Monthly Archives: November 2013

Lego & Cake

Last Monday (18th November) was Antibiotic Awareness Day. To celebrate, the Institute for Cell and Molecular Biosciences (ICaMB) held an evening at the Badily-Clark building which included building bacteria models out of Lego. A quick look on the internet showed … Continue reading

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Give me spots on my apples… and other scientific debates

Debates about scientific issues are often very heated and bring in many emotions and opinions which are poles apart, as these studies often effect patients or consumers directly. The longest and most wide spread debate I know of is the … Continue reading

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Cut-Throat PhDs

Further education is often very attractive to students at college as the social image and opportunity to live and learn independently far outstrips the desire to go out into the “real world” and work. This is largely a good thing, … Continue reading

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Science always knows breast

From the moment of conception, a sacred relationship forms between a mother and her child and for forty long weeks, her nutrition, immunity and maternal love is transferred across the realms of the placenta. After birth, most women can continue … Continue reading

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Society’s crazy view of mental illness

The fear of the unknown is a powerful and dangerous human response, leading to mistreatment and deep rooted stigmas. Centuries ago, the mentally ill were exorcised and beaten in an attempt to withdraw the evil spirit responsible for their afflictions. … Continue reading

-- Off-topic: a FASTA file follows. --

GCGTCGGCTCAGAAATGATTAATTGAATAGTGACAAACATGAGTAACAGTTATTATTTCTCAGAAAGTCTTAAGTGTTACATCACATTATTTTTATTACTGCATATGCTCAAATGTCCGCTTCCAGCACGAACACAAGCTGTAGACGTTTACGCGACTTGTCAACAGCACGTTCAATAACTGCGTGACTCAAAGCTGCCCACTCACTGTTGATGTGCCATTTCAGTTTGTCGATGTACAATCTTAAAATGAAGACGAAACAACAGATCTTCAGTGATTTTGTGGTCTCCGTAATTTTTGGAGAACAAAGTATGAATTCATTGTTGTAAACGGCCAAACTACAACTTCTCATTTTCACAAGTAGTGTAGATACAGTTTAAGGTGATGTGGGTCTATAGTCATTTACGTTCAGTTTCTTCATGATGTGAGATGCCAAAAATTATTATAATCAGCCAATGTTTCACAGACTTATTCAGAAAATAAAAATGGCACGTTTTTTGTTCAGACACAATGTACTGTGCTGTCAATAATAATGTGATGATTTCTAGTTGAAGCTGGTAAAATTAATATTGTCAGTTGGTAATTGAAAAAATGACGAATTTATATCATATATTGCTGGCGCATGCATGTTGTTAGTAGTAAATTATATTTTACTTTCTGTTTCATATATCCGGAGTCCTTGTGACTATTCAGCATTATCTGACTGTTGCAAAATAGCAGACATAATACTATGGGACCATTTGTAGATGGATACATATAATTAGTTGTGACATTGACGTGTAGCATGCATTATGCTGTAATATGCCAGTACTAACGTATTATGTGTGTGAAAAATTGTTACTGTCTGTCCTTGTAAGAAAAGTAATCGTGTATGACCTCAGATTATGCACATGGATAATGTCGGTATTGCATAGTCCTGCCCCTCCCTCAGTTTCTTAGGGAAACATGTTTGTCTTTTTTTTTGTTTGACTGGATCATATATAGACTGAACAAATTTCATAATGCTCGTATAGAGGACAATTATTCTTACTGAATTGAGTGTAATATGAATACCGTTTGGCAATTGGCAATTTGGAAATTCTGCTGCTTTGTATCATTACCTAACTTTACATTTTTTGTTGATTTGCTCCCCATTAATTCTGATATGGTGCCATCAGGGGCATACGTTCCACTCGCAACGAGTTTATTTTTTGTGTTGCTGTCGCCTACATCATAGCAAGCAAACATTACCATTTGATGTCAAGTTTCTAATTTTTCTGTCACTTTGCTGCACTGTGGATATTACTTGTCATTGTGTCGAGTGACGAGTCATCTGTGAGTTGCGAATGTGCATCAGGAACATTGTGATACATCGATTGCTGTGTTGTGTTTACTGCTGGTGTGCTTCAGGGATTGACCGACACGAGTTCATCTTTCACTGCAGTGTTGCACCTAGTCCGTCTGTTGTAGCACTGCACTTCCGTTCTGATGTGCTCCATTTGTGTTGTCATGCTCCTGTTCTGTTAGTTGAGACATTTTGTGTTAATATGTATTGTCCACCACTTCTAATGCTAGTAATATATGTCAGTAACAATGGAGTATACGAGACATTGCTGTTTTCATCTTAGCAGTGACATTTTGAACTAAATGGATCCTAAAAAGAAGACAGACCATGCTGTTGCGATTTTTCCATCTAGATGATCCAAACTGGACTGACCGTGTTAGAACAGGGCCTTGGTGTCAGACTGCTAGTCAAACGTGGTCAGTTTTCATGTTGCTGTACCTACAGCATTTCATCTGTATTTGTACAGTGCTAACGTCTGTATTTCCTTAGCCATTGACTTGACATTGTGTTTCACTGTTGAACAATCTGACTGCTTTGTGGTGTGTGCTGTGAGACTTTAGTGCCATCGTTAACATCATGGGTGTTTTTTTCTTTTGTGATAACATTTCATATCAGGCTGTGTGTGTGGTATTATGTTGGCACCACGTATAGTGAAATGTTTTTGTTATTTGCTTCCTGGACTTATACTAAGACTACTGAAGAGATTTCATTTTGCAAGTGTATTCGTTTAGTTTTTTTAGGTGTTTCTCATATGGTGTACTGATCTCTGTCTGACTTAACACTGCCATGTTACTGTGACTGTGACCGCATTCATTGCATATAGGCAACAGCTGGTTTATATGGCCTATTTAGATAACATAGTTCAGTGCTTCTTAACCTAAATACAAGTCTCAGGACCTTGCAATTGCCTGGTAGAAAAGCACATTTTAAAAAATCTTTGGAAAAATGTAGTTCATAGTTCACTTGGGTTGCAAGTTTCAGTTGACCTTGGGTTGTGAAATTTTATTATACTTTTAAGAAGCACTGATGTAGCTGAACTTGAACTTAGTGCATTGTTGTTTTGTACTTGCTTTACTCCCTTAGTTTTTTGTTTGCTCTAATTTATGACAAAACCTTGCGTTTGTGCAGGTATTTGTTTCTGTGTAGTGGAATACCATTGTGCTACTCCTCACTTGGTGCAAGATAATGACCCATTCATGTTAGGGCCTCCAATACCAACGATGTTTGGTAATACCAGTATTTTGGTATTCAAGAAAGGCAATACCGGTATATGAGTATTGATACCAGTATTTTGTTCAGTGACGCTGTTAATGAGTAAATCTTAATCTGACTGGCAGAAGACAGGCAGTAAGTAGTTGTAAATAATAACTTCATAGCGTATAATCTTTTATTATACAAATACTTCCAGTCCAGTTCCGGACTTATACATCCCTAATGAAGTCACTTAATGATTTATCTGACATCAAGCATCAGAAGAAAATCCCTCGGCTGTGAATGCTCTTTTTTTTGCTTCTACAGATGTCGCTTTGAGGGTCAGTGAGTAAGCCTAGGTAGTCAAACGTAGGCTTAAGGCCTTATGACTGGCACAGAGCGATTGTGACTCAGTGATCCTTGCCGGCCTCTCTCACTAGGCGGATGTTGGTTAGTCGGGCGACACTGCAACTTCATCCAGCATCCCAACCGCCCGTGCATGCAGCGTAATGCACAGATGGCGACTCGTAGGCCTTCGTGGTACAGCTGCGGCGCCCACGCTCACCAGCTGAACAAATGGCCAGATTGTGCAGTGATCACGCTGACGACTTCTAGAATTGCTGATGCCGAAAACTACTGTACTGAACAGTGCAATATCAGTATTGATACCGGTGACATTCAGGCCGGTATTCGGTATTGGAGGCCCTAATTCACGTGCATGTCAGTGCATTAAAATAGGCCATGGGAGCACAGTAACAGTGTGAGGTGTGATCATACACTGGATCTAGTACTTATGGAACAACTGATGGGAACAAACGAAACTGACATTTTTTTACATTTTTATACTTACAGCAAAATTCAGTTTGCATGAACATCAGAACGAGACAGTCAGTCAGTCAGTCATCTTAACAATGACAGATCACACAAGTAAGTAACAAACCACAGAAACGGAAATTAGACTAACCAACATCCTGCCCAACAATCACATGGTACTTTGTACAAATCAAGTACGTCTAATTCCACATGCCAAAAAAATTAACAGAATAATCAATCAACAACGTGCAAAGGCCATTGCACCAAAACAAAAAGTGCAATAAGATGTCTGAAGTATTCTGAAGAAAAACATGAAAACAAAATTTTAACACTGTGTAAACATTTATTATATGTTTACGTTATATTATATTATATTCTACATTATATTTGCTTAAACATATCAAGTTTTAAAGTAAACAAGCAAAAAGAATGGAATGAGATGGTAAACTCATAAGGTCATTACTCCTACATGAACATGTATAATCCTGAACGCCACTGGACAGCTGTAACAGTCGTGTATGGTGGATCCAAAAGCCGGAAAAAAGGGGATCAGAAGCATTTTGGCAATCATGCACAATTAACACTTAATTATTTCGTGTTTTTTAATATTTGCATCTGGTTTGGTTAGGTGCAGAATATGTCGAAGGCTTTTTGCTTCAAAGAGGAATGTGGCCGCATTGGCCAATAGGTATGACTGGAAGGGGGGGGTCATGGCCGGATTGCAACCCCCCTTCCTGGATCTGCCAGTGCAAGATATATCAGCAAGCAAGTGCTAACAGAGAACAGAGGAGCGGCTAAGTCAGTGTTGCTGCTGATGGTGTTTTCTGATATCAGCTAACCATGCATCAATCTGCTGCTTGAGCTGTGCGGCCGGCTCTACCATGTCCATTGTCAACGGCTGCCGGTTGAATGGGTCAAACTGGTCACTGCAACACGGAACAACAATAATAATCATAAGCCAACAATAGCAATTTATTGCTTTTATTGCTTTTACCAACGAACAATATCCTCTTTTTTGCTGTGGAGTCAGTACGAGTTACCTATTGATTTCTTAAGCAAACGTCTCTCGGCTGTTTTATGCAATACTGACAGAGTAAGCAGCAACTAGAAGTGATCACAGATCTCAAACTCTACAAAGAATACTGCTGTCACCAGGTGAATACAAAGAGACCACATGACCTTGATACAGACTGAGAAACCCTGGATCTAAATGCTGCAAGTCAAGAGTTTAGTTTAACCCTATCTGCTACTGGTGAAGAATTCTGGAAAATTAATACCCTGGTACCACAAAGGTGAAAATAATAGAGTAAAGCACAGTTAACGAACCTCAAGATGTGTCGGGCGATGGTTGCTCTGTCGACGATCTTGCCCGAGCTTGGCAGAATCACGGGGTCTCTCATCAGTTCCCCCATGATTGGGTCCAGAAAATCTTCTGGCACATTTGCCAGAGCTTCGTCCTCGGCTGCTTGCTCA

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A Future has to STEM from Somewhere

In an engaging and interactive lecture based around the ethics of working with children and young adults, Newcastle College’s STEM Outreach Officer David Rogers demonstrated the importance of Outreach’s work. Inspired by this, I headed to the BBC News website … Continue reading

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Sun beds, Scientists and Miscommunication

Do scientists need educating in the importance of science communication? The interesting talk given by Karen Bidewell on the job of being a university press officer opened my eyes to an aspect of science communication I had not previously thought of. This … Continue reading

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